With Russian books accounting for up to 60 percent of its market, Ukraine’s ban on those titles is alarming the country’s publishers and booksellers.
With book production down 40 percent in Russia, the country’s publishers are looking to favorable book pricing as a source of revenue growth in 2017.
In snowy Moscow, the ‘non/fictioNo 18′ fair saw nearly 300 exhibitors this year amid publishers’ talk of improving business.
Purchases of close to 200,000 copies of textbooks in some parts of the Moscow school system are deemed incorrectly influenced by municipal recommendations in favor of one publisher.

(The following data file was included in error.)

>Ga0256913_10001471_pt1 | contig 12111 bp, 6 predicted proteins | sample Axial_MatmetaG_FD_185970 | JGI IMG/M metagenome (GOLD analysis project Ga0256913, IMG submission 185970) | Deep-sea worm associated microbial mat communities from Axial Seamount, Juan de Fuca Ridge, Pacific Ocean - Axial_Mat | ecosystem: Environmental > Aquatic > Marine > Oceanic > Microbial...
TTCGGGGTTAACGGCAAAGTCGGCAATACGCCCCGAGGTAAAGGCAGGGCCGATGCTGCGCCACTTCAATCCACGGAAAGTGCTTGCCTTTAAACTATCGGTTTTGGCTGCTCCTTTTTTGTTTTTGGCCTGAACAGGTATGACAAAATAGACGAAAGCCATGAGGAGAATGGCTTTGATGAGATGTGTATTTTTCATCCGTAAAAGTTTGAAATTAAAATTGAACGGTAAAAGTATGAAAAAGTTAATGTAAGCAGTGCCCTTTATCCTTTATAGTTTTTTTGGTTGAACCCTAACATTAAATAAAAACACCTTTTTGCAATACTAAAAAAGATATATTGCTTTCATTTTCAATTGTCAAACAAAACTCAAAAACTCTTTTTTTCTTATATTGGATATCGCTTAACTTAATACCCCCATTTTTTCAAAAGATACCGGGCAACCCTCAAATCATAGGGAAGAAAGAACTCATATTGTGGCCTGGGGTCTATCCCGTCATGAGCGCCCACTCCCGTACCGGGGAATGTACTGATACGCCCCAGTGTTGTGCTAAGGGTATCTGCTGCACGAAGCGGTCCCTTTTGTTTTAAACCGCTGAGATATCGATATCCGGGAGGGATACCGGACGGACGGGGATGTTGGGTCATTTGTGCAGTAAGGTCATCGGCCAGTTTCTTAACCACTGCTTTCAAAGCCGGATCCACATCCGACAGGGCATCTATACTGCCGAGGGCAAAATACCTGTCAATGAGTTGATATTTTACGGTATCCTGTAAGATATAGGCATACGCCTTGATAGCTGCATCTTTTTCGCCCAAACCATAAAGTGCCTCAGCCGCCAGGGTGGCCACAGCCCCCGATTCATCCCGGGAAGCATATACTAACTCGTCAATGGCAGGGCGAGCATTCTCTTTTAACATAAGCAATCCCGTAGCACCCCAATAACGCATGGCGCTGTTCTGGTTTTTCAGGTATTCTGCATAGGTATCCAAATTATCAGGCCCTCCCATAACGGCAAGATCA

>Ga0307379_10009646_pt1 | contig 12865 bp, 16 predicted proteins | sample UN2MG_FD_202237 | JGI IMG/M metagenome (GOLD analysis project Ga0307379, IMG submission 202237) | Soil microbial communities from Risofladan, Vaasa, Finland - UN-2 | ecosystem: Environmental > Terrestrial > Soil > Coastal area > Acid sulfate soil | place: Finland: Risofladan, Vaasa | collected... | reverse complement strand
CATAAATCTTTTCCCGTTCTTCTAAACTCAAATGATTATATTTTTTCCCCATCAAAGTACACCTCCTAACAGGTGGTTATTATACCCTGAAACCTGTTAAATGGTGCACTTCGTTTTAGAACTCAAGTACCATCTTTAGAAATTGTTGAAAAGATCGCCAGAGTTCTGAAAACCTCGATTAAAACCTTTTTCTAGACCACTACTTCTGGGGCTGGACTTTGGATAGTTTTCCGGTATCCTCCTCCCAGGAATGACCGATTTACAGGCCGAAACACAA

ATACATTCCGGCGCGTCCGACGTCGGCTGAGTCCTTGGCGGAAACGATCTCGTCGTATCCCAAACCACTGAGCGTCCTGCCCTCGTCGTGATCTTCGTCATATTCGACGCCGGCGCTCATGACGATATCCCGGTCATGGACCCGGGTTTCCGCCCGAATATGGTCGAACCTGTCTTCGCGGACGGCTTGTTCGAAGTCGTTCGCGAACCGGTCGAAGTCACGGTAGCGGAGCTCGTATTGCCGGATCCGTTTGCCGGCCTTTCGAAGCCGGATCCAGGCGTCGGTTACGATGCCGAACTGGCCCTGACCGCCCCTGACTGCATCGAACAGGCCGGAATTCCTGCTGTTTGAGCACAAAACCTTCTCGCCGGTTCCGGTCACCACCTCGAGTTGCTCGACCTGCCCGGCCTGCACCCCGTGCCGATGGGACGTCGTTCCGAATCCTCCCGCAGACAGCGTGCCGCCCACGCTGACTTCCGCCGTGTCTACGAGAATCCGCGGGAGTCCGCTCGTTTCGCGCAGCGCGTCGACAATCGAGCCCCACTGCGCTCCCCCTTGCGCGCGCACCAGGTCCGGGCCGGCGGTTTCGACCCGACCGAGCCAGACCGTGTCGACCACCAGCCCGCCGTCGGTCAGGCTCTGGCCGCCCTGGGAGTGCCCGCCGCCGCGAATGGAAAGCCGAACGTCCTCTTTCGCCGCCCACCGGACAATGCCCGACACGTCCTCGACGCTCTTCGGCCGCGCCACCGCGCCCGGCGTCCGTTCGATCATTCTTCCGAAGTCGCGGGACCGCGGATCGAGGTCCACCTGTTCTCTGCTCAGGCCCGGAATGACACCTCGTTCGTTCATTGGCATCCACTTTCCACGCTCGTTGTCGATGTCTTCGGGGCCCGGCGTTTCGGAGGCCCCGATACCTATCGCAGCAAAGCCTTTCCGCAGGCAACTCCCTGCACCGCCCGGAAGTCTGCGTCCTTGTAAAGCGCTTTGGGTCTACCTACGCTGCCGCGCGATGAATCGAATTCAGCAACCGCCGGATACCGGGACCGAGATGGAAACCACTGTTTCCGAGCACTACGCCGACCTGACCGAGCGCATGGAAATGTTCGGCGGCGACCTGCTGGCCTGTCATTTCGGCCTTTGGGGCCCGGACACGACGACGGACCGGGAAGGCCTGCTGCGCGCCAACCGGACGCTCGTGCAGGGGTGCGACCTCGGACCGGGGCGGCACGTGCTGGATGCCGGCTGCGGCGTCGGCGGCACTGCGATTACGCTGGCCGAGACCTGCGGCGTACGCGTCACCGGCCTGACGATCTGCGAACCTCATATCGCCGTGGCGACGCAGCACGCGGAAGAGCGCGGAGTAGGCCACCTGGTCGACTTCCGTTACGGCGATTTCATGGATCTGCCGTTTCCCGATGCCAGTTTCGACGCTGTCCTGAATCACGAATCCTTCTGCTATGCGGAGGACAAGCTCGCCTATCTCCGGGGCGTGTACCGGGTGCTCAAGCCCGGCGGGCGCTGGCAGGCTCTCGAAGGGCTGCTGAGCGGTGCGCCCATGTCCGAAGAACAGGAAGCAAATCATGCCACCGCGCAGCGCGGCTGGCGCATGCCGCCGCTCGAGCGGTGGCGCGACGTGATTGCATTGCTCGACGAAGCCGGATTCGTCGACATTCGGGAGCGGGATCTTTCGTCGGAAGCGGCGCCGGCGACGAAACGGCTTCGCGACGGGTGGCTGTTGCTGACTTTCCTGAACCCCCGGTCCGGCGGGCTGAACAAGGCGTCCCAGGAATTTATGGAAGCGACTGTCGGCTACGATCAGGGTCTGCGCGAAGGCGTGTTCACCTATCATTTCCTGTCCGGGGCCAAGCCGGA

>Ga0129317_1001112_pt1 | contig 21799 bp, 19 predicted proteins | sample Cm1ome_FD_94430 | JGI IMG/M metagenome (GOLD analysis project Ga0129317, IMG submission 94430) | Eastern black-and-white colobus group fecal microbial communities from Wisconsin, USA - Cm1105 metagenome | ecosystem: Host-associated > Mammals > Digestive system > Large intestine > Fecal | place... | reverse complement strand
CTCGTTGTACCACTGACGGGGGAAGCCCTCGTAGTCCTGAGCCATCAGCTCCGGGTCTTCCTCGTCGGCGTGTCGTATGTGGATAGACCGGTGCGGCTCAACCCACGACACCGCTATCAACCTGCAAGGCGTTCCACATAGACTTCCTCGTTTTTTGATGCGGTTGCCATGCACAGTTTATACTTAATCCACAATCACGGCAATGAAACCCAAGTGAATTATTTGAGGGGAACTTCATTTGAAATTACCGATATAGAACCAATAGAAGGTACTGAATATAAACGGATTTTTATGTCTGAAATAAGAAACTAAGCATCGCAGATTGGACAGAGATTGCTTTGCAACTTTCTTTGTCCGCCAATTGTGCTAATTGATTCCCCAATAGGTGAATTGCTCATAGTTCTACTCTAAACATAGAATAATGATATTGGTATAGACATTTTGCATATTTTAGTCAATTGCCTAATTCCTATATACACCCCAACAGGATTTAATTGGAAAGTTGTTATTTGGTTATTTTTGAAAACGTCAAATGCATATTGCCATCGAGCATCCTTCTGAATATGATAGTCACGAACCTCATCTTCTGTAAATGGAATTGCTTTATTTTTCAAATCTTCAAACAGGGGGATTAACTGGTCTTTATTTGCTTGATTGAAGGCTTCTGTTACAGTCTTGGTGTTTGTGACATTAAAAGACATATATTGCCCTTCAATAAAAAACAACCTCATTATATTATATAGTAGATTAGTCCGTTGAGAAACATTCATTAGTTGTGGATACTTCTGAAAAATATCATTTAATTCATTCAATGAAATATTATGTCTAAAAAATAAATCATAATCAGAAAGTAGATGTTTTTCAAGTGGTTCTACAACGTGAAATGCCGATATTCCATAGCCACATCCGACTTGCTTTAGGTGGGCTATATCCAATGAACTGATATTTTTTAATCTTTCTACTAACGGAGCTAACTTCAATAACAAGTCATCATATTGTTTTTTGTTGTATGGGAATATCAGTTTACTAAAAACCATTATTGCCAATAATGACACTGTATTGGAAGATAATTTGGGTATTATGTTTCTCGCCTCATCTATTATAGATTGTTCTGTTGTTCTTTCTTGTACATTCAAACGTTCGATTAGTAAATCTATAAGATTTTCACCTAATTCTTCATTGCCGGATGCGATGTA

Russia’s Eksmo-owned LitRes announces its goal to boost its current 7,000 audiobooks on offer to 50,000 of them—in five years.
Reports say the ban proposed to Ukraine’s parliament members would require a book from Russia to have permission from a special public commission to be imported.
Russia’s Ministry of Culture promises favorable rent rates to bookshops, but how much can that help with a dearth of Russian bookstores?
Russian education publishers are concerned about publisher Prosveshenye, which they say has a monopoly in supplying educational materials to Moscow schools.
Books published with financing from ‘undesirable’ and ‘foreign agent’ funds are said to be in jeopardy. The Russian Ministry of Culture says such concerns are groundless.
The Russian government has embarked on a plan to merge the collections of the St. Petersburg and Moscow State Libraries.